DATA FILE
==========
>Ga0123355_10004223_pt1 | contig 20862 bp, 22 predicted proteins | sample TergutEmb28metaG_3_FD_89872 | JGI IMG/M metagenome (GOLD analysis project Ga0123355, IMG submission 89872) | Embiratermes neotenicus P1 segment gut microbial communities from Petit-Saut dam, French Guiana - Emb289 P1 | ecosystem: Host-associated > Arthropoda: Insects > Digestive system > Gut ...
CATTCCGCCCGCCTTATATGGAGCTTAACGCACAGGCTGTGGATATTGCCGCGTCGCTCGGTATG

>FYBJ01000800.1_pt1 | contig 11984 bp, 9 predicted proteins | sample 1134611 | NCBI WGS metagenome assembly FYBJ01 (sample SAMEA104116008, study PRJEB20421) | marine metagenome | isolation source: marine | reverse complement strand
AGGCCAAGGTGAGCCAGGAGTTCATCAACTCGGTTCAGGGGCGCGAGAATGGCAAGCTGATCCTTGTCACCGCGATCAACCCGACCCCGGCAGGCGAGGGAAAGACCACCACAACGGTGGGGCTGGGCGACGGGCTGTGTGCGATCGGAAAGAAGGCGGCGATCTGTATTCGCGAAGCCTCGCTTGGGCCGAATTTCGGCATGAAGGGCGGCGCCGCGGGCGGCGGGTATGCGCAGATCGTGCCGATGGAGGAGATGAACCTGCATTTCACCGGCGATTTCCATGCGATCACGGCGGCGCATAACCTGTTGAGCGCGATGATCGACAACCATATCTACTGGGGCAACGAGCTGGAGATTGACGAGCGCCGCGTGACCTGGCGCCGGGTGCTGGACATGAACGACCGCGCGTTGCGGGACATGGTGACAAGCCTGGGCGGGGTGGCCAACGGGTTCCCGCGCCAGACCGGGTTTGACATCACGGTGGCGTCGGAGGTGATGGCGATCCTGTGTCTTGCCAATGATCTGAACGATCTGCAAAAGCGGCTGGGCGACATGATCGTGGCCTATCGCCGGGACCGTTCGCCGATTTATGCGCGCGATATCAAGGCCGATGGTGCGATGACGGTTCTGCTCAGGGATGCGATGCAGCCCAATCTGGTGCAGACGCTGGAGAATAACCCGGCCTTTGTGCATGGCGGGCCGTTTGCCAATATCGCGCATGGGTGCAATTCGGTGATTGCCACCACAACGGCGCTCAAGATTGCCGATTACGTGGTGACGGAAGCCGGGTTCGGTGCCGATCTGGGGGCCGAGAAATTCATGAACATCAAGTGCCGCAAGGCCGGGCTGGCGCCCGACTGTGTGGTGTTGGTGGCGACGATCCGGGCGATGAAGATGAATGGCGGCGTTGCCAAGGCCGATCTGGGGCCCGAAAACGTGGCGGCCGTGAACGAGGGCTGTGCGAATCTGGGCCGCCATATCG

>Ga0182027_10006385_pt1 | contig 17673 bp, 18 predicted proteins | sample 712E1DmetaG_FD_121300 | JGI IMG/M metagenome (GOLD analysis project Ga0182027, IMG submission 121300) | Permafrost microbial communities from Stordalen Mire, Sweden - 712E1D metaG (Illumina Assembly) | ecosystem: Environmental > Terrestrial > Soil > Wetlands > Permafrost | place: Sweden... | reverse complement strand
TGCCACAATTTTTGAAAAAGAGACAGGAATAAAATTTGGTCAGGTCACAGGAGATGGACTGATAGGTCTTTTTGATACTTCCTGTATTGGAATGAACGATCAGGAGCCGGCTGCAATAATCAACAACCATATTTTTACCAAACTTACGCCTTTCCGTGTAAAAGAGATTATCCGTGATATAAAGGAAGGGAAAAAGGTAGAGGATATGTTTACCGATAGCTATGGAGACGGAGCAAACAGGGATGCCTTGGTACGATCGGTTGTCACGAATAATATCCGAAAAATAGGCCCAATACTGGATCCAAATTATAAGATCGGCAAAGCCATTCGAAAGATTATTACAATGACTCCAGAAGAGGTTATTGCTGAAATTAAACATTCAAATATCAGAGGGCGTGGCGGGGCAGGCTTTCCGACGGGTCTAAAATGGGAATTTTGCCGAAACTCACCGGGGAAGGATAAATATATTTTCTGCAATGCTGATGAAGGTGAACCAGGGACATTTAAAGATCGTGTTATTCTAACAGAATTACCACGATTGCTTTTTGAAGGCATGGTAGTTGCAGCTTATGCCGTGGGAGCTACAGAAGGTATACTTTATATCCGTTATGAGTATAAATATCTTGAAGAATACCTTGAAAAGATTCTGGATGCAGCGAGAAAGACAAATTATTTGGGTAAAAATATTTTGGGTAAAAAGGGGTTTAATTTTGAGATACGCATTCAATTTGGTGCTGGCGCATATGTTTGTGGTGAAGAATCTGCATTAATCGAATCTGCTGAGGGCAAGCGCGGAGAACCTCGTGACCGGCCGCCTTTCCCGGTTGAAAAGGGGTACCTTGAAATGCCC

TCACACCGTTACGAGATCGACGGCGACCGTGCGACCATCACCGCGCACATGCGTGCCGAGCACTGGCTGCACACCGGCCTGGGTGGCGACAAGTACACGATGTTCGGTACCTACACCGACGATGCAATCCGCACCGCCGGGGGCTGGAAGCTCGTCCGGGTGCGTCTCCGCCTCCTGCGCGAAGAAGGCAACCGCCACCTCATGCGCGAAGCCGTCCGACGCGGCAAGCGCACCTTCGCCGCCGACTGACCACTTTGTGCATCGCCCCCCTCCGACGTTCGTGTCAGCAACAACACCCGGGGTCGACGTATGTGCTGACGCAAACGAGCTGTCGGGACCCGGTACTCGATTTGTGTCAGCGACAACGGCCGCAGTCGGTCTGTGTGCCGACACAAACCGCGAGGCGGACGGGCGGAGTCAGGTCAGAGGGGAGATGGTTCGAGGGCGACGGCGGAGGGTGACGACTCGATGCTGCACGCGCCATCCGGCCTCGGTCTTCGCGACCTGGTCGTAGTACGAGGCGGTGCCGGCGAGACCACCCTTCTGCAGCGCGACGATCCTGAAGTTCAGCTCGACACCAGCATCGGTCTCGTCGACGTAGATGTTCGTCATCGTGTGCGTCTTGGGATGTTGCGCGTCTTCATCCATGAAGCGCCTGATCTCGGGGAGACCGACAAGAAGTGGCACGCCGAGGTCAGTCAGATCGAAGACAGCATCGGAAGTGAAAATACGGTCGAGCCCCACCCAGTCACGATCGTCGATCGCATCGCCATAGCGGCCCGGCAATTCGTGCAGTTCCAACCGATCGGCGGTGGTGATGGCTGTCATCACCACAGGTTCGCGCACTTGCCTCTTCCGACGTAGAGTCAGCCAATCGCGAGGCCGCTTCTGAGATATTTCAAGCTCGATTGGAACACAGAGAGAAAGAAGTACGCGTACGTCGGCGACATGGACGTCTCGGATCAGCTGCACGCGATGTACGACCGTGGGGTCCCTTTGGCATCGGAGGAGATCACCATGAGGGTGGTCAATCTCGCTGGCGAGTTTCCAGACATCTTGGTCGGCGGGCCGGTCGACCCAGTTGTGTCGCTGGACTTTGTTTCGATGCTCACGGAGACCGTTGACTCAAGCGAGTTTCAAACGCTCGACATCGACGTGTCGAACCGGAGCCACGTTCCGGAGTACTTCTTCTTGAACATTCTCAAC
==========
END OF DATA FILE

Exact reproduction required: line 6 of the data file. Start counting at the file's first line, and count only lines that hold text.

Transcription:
TGCCACAATTTTTGAAAAAGAGACAGGAATAAAATTTGGTCAGGTCACAGGAGATGGACTGATAGGTCTTTTTGATACTTCCTGTATTGGAATGAACGATCAGGAGCCGGCTGCAATAATCAACAACCATATTTTTACCAAACTTACGCCTTTCCGTGTAAAAGAGATTATCCGTGATATAAAGGAAGGGAAAAAGGTAGAGGATATGTTTACCGATAGCTATGGAGACGGAGCAAACAGGGATGCCTTGGTACGATCGGTTGTCACGAATAATATCCGAAAAATAGGCCCAATACTGGATCCAAATTATAAGATCGGCAAAGCCATTCGAAAGATTATTACAATGACTCCAGAAGAGGTTATTGCTGAAATTAAACATTCAAATATCAGAGGGCGTGGCGGGGCAGGCTTTCCGACGGGTCTAAAATGGGAATTTTGCCGAAACTCACCGGGGAAGGATAAATATATTTTCTGCAATGCTGATGAAGGTGAACCAGGGACATTTAAAGATCGTGTTATTCTAACAGAATTACCACGATTGCTTTTTGAAGGCATGGTAGTTGCAGCTTATGCCGTGGGAGCTACAGAAGGTATACTTTATATCCGTTATGAGTATAAATATCTTGAAGAATACCTTGAAAAGATTCTGGATGCAGCGAGAAAGACAAATTATTTGGGTAAAAATATTTTGGGTAAAAAGGGGTTTAATTTTGAGATACGCATTCAATTTGGTGCTGGCGCATATGTTTGTGGTGAAGAATCTGCATTAATCGAATCTGCTGAGGGCAAGCGCGGAGAACCTCGTGACCGGCCGCCTTTCCCGGTTGAAAAGGGGTACCTTGAAATGCCC